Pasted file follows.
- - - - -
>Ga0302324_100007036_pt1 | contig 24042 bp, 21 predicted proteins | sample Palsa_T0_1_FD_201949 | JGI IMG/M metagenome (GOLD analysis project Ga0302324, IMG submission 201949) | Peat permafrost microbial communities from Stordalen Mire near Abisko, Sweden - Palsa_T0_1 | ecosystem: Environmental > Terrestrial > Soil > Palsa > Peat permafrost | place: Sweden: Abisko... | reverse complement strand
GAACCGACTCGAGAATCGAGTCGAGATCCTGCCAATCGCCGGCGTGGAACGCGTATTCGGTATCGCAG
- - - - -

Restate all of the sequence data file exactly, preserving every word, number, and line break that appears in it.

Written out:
>Ga0302324_100007036_pt1 | contig 24042 bp, 21 predicted proteins | sample Palsa_T0_1_FD_201949 | JGI IMG/M metagenome (GOLD analysis project Ga0302324, IMG submission 201949) | Peat permafrost microbial communities from Stordalen Mire near Abisko, Sweden - Palsa_T0_1 | ecosystem: Environmental > Terrestrial > Soil > Palsa > Peat permafrost | place: Sweden: Abisko... | reverse complement strand
GAACCGACTCGAGAATCGAGTCGAGATCCTGCCAATCGCCGGCGTGGAACGCGTATTCGGTATCGCAG